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7 Things to Expect When You Join a Sober Living Home
After you’ve just completed a drug rehabilitation program, you’re probably feeling more than a little nervous about what comes next. Thoughts of rejoining the community can be exciting, but may also cause a lot of anxiety and uncertainty.
Sober living homes offer recovering addicts a solution. A sober living home, or SLH, is a great option for people who have concerns staying sober on their own. In such a facility, they will be provided a safe, supportive, and organized living environment with others who are also making inroads into recovery.
Is Joining an SLH Effective?
According to a study published in the Journal of Psychoactive Drugs, 40 percent of the 130 residents that were a part of the study had stayed clean or sober during their time in an SLH. Another 24 percent reported that they were mostly successful in avoiding drugs and alcohol.
Breaking away from addiction is a difficult process, which is why any available option that could help should be considered. For some, living in an SLH was precisely what they needed to finally return to a clean and sober life, while others required more time and additional recovery treatments. No two paths to recovery are ever the same, and it’s important to find out what works for you.
If at any moment you feel you may be falling back to old drug habits, immediately seek help. You can call a substance abuse helpline or approach friends and family who can get you back on track.
What to Expect When Joining an SLH
The special environments of sober living homes can provide you with the support you need to re-enter mainstream society. There are also a lot of new things you should expect when joining one.
- Residents are required to follow community rules
You’ll need to follow a series of rules and regulations, including curfews, strict visitation hours, and drug-free visitors only rules. You may also be expected to attend meetings every week, as well as group therapy and education sessions.
In some homes, following the rules can often earn you an overnight or weekend pass to enjoy other activities. On the other hand, you may also face consequences if these rules are broken.
- Residents pay rent
Staying in an SLH also means having to pay rent. The prices are usually comparable to what you would pay for an apartment, although some luxury homes can be costly to live in.
Food is often included, and many essentials are provided for free by private organizations, neighborhood charities, and well-meaning sponsors.
You’ll want to get the specifics from each individual sober home so you know exactly what to expect.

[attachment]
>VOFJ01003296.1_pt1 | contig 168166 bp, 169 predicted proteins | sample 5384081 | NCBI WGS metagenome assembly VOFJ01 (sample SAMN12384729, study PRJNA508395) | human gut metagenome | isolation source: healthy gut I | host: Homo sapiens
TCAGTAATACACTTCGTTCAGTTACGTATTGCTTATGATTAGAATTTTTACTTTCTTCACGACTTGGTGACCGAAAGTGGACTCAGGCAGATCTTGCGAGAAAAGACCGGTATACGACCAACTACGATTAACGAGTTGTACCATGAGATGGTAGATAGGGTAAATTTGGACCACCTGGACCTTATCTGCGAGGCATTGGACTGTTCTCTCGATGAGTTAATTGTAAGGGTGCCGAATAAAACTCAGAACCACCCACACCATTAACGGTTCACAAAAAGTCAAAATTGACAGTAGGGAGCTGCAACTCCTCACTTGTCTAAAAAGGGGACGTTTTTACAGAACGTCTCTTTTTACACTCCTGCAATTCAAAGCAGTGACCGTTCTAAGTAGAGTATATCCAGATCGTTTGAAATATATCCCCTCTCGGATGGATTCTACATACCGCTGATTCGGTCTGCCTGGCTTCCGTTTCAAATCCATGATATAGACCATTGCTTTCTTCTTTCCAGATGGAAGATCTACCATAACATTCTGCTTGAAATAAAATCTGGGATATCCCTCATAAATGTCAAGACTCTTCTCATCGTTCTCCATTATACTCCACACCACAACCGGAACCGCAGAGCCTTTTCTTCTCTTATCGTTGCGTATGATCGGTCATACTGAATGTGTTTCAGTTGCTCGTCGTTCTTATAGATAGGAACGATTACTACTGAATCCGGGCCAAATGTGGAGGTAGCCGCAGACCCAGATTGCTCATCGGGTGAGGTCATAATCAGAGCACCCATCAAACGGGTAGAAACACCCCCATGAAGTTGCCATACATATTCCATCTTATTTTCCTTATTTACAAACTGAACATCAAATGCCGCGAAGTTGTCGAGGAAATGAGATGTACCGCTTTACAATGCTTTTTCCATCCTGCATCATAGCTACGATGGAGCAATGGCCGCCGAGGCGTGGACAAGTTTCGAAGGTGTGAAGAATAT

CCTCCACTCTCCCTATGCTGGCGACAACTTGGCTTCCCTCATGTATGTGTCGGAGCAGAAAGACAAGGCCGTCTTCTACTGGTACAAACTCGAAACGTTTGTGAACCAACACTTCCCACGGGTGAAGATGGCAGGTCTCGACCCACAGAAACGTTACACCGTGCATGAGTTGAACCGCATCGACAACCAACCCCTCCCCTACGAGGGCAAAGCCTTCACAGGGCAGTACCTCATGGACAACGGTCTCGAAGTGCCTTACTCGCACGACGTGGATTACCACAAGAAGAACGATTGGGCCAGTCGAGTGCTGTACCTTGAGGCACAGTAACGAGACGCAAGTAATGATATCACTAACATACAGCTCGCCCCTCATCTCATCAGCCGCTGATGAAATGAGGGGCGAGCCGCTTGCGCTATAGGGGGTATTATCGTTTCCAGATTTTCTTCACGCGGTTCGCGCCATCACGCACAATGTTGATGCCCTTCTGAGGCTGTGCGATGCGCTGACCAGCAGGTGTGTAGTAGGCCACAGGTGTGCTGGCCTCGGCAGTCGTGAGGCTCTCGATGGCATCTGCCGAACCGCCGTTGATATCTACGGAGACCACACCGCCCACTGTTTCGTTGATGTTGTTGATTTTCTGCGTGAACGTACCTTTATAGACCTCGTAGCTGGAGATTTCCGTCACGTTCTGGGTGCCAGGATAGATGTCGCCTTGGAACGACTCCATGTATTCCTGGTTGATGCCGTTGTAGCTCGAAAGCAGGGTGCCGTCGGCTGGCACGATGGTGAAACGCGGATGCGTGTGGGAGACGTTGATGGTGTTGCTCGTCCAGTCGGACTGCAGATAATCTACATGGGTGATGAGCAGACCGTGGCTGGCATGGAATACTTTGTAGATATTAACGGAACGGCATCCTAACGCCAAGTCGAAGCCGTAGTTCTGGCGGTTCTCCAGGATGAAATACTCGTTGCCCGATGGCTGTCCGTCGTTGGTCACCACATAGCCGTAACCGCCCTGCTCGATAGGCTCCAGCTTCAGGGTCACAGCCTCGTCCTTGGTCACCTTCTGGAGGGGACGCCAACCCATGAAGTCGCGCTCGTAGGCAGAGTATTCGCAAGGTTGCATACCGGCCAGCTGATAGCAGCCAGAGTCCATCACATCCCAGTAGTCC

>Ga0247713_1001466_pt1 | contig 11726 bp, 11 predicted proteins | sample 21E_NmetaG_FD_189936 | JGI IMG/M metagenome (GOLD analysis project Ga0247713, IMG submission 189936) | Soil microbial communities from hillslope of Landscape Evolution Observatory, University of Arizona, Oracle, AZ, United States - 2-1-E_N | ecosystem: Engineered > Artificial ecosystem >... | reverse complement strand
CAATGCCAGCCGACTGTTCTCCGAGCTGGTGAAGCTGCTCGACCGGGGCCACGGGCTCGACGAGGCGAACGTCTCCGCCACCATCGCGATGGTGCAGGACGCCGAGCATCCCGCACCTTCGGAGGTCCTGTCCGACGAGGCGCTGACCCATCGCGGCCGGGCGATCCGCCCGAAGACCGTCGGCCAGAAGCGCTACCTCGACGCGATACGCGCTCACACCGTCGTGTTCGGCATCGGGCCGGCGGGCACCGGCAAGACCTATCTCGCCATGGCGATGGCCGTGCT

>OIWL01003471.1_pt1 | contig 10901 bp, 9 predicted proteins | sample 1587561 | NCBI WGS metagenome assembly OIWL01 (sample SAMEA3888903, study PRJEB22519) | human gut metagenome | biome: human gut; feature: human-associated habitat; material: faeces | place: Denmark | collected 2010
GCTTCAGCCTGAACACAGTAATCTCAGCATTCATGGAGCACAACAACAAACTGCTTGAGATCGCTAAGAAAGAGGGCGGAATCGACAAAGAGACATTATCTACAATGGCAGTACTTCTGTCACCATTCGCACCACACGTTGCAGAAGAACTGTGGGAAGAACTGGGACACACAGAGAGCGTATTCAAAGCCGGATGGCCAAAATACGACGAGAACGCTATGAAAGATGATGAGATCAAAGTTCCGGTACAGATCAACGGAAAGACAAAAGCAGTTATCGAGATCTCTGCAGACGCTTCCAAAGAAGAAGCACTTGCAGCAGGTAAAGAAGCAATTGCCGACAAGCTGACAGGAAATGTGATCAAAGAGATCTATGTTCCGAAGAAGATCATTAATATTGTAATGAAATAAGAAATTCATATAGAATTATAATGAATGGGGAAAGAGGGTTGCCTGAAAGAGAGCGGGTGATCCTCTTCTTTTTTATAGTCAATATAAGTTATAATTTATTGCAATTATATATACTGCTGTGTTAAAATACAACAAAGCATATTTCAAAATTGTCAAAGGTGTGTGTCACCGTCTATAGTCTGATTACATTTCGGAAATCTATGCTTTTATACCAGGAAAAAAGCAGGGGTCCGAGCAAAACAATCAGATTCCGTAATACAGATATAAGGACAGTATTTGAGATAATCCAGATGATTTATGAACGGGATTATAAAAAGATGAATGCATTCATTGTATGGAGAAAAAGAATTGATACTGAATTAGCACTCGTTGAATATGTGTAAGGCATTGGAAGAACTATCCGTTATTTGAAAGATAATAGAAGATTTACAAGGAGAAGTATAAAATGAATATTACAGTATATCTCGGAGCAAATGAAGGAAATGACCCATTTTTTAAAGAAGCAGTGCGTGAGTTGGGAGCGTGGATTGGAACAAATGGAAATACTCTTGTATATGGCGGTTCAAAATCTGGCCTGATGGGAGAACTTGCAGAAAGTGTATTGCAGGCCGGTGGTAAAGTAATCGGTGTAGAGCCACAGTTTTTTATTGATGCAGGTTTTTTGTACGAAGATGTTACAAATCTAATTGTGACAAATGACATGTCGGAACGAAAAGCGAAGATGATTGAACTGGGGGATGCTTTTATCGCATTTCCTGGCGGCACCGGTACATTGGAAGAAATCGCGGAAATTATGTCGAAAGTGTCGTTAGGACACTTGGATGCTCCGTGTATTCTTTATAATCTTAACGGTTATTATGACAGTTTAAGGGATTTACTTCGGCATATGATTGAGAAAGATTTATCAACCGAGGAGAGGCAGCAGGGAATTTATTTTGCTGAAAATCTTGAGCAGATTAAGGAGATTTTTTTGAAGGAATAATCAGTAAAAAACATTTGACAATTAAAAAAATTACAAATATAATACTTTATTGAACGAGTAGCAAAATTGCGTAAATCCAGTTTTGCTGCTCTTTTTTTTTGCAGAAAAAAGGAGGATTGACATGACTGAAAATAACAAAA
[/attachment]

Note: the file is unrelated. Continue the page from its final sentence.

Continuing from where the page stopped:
- You may have a roommate
Unless the sober living home has single rooms available, you may need to share your space with another resident. Some homes believe that it is highly beneficial to build healthy relationships with like-minded people so you have an outlet to share your joys, triumphs, and struggles with.
- Some allow pets
Having a pet has been shown to improve the recovery process of individuals suffering from drug or alcohol addiction. This is good news if you’d like to bring your dog, cat, or pet bird with you.
Have in mind that not all programs allow pets, but the ones that do are a great fit for pet owners who want to join a sober living home.
- Expect regular drug tests
Depending on the program, drug tests may be conducted regularly or randomly. It’s a great way to keep residents accountable to their goals, which is key in a transitional living environment.
It’s also a great way to let loved ones know of your progress and commitment to overcoming drug addiction.
- Some offer recovery support services
In addition to living spaces, a sober living home may include services to help you achieve lasting results and re-enter society as a happier and healthier individual.
Examples of services:
- Personal monitoring program
- Individual counseling
- Intensive outpatient program (IOP)
- Employment, volunteer, and education assistance
These services may or may not incur additional costs, so please ask the SLH first.
- Minimum stay requirement
It’s important for individuals in recovery to be committed to the process, which is why some homes may require you to sign a contract for a minimum stay — usually 90 days.
As a resident of the sober living home, the resident manager is required to monitor your progress, which can only be seen if you follow the rules and regulations and avoid substance abuse for a certain length of time.
The minimum stay is also good for you to evaluate your readiness to re-enter society as you undergo further counseling and treatment.
Every Sober Living Home is Different
Getting to know the house rules and programs offered by a sober living home can help you prepare yourself better for the journey.
While these homes can differ in their specific regulations and approach, they are all structured with the goal to get you on track to living a happy and addiction-